International Desk

Two demonstrations were held in Kuala Lumpur today over India's withdrawal of autonomy for Kashmir and flooding of the region with military personnel. A demonstration involving some 100 people at Masjid Negara after Friday prayers saw protesters chanting "Hidup Kashmir" (long live Kashmir) and calling for the removal of Indian Prime Minister Narendra Modi.

Protest leader and Muslim Youth Movement (Abim) president Mohamad Raimi Ab Rahim urged Parliament to speak up against the persecution of Muslims in Kashmir. "Why are our MPs keeping quiet? Even MPs in UK are protesting against what is happening in Kashmir," he told the press.

Abim, in representing 40 NGOs, later submitted a protest note to the Indian High Commission. Across town, another group of 20 protesters gathered in front of the United Arab Emirates (UAE) embassy to protest against the country's decision to grant its highest award - Order of Zayed - to Modi.

Protest leader and president of Ikatan Rakyat Muslim Malaysia (Irimm) Amir Amsaa Alla Pitcay said Malaysians were concerned about the possibility of Kashmir becoming "another Palestine". The protesters had attempted to submit a protest note signed by 42 organisations to the embassy, but were not entertained by any of the embassy staff.

The group had initially planned to submit a protest note to the Saudi Arabian embassy, but called off the event after being ignored by the UAE embassy. Their message for the Saudis, according to Amir Amsaa, was that Riyadh should raise the plight of Kashmiris to the Organisation of Islamic Cooperation and the United Nations. Kashmir is a Himalayan region which has been subjected to territorial conflict since the partition of India and Pakistan in 1947.

The Muslim-majority region of Jammu and Kashmir is Indian territory, but was granted special "temporary" autonomy under Article 370 of the Indian Constitution.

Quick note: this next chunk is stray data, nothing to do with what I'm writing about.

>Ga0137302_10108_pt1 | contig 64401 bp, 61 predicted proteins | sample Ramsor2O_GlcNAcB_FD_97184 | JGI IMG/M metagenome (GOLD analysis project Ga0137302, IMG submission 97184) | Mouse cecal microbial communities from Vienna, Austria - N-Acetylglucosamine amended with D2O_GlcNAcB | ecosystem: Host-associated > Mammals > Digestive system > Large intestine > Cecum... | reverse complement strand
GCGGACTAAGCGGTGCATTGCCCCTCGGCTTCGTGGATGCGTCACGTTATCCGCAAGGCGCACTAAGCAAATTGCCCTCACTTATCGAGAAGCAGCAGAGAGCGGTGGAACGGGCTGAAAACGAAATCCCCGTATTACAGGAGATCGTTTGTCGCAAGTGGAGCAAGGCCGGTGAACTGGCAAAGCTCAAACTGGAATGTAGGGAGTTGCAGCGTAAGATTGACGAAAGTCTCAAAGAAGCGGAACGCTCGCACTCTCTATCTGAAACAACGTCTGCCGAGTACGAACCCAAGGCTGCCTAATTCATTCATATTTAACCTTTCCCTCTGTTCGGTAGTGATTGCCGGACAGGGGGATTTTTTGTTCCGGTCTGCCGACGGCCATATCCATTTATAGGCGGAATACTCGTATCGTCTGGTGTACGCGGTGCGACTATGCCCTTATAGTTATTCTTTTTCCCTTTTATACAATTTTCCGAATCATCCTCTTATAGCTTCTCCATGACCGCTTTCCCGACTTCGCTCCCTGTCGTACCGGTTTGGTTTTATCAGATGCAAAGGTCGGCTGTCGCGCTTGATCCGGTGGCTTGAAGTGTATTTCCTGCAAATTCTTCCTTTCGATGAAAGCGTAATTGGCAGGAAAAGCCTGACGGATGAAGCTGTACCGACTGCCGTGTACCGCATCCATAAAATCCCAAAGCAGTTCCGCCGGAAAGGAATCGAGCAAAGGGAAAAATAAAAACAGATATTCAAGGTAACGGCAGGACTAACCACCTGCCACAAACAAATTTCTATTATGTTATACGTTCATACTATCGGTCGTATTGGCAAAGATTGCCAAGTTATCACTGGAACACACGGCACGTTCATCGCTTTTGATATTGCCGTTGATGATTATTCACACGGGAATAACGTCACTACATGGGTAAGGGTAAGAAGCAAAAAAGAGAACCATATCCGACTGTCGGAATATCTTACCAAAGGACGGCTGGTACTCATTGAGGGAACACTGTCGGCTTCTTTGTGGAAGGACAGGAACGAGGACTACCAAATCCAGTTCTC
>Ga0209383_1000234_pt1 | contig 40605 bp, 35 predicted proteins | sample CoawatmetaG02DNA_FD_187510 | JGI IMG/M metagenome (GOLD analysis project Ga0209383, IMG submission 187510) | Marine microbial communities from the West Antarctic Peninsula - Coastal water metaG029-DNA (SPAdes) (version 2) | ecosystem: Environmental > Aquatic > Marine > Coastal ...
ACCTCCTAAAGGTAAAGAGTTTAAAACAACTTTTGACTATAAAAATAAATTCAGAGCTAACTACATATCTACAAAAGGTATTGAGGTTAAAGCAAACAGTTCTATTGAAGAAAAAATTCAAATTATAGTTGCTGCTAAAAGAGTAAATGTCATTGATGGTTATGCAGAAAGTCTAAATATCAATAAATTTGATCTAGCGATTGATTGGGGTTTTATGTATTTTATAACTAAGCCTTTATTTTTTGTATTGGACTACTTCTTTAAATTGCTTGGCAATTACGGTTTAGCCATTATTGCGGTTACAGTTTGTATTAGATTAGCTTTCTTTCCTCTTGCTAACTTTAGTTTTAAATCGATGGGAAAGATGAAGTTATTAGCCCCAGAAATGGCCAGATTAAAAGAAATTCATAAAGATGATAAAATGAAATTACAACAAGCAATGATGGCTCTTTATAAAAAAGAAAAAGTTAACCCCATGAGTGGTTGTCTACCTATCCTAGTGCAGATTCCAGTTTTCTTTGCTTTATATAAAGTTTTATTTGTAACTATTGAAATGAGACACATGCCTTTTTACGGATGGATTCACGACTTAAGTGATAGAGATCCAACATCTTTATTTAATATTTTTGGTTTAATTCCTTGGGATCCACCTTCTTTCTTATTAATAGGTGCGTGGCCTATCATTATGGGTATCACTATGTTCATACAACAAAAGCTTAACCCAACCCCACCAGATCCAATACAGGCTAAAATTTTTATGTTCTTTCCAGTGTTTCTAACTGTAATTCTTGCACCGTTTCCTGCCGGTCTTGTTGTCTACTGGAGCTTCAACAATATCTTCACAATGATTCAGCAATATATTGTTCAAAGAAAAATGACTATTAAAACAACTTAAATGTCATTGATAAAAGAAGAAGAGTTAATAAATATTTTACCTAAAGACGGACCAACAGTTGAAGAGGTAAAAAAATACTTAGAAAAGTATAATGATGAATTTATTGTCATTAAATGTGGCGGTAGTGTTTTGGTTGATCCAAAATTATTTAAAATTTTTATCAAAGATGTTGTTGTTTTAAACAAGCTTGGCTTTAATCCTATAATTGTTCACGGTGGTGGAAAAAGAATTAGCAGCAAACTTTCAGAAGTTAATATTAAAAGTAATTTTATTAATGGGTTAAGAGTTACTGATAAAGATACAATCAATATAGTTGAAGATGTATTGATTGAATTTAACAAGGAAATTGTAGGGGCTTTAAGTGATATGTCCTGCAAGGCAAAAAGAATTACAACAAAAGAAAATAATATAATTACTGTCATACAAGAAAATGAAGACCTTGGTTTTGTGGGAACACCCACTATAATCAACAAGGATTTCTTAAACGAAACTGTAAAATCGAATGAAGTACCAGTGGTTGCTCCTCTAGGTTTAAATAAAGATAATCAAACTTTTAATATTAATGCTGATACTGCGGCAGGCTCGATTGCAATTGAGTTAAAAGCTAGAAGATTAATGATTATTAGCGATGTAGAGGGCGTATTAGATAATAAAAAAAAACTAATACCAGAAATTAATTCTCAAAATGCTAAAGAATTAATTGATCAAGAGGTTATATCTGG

On Aug 5, 2019, the Indian government revoked the special status granted to Jammu and Kashmir. Following this, New Delhi had cut off communication in the region, increased military presence and locked up local political leaders. Kashmiris are concerned that ceding control of the territory to New Delhi would open the floodgates to land grabs by outsiders. Malaysia Kini.

The Muslim Youth Movement of Malaysia (ABIM) urges the People's Republic of China to immediately release all Uyghur Muslims from detention camps in Xinjiang province. ABIM also calls for all detention centres and camps to be closed immediately. This call is made in conjunction with the anniversary of the founding of the People's Republic of China on October 1, 2019.

It was also on October 1, 1949 that East Turkestan was incorporated into China and renamed Xinjiang. The ongoing humanitarian tragedy of the Uyghur minority Muslims is already widely known throughout the world. ABIM considers the revelations and disclosures in the various forms of testimony and evidence have seriously undermined the international community’s confidence in the government of the People's Republic of China concerning human rights.

The atrocities committed against the Uyghur ethnic groups in the detention camps go beyond the norms of humanity and result in psychological stress, depression, and trauma among these ethnic people.

To this day, Uyghur communities outside of China are still being denied access to information and blocked from communication which have left them separated from millions of their family members in Xinjiang.

These Uyghur communities have also been denied the right as citizens from possessing passports that would allow them to travel freely including returning home legally. As a major force expanding its influence internationally, the actions of the Government of the People's Republic of China are contrary to fundamental values of human rights held by the universal community. The international community is also keeping abreast of developments in Hong Kong.